Last edited by ElegantInventor; 08-29-2006 at 10:19 PM.
Reply With Quote Quick reply to this message
  #10 (permalink)  
Old 08-30-2006, 04:54 AM
steve392's Avatar
just passin' thru
 
Last wiki edit: How to title a hot rod
Last journal entry: Willys - Body and Paint
Last photo:
Join Date: Feb 2005
Location: NJ
Posts: 273
Wiki Edits: 2

Thanks: 0
Thanked 7 Times in 7 Posts
Thanks again for everyone's replies. This was not something that I needed to do for accuracy when I first start up, more of a theoretical question, thats all....

Steve
Reply With Quote Quick reply to this message

Recent Electrical posts with photos

Quick Reply
Message:
Options

Register Now

In order to be able to post messages on the Hot Rod Forum : Hotrodders Bulletin Board forums, you must first register.
Please enter your desired user name (usually not your first and last name), your email address and other required details in the form below.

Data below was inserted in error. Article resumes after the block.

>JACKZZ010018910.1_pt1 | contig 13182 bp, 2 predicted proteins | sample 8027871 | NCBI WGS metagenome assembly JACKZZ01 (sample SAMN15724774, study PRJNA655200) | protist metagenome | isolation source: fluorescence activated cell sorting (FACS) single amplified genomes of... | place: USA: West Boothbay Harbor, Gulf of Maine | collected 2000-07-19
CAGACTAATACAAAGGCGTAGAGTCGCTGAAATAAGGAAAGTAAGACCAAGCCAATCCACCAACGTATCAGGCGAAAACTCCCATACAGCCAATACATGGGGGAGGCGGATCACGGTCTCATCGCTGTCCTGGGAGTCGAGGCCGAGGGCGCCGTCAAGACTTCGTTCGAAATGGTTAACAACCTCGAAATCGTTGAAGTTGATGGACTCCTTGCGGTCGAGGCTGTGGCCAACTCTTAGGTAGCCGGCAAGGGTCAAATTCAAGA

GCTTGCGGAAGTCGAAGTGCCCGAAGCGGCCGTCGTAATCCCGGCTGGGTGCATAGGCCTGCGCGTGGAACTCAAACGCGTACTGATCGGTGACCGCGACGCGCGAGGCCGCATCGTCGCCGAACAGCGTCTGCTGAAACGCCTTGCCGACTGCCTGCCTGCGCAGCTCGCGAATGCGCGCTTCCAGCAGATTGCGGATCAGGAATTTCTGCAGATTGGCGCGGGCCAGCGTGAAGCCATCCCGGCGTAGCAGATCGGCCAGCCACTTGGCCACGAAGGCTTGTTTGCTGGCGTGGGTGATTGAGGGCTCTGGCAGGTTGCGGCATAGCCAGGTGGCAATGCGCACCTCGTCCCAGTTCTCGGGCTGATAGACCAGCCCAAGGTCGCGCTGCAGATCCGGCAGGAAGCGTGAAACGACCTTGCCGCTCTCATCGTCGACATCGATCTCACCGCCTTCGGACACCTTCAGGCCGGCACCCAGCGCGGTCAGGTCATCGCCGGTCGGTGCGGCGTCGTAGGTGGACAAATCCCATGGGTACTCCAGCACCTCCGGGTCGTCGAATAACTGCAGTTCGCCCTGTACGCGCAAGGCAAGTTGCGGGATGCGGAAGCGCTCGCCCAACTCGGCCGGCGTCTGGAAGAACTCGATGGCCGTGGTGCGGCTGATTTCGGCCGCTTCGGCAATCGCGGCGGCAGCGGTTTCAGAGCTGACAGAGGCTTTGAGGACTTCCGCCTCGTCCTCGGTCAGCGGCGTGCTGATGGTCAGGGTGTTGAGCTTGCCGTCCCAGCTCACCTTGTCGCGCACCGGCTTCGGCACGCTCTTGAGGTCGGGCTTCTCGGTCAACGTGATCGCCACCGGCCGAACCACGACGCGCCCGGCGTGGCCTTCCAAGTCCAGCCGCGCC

User Name:
Password
Please enter a password for your user account. Note that passwords are case-sensitive.
Password:
Confirm Password:
Email Address
Please enter a valid email address for yourself.
Email Address:

Log-in

Human Verification

In order to verify that you are a human and not a spam bot, please enter the answer into the following box below based on the instructions contained in the graphic.




Currently Active Users Viewing This Thread: 1 (0 members and 1 guests)
 
Thread Tools

Posting Rules
You may post new threads
You may post replies
You may not post attachments
You may not edit your posts

BB code is On
Smilies are On
[IMG] code is On
HTML code is Off
Trackbacks are On
Pingbacks are On
Refbacks are On


Similar Threads
Thread Thread Starter Forum Replies Last Post
Part-time customizers need advice Dreadlord Garage - Tools 37 04-08-2009 04:58 PM
Ported Vacuum 72Orange Engine 18 08-07-2006 08:56 PM
Timing tape screamin340 Engine 4 03-18-2005 09:14 AM
All a matter of timing with BBC and an EFI? vernw Engine 13 01-20-2003 04:26 PM


All times are GMT -6. The time now is 09:06 PM.


Powered by vBulletin® Version 3.8.7
Copyright ©2000 - 2014, vBulletin Solutions, Inc.
Search Engine Optimization by vBSEO 3.6.0 PL2
Copyright Hotrodders.com 1999 - 2012. All Rights Reserved.